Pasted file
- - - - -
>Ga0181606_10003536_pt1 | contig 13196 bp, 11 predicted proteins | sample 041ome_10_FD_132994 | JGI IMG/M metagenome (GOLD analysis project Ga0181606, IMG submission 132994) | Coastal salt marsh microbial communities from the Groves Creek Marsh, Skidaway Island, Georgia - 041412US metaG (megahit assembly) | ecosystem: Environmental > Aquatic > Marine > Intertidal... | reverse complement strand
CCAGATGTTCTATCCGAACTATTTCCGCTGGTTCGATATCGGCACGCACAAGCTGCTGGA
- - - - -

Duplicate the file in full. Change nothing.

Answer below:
>Ga0181606_10003536_pt1 | contig 13196 bp, 11 predicted proteins | sample 041ome_10_FD_132994 | JGI IMG/M metagenome (GOLD analysis project Ga0181606, IMG submission 132994) | Coastal salt marsh microbial communities from the Groves Creek Marsh, Skidaway Island, Georgia - 041412US metaG (megahit assembly) | ecosystem: Environmental > Aquatic > Marine > Intertidal... | reverse complement strand
CCAGATGTTCTATCCGAACTATTTCCGCTGGTTCGATATCGGCACGCACAAGCTGCTGGA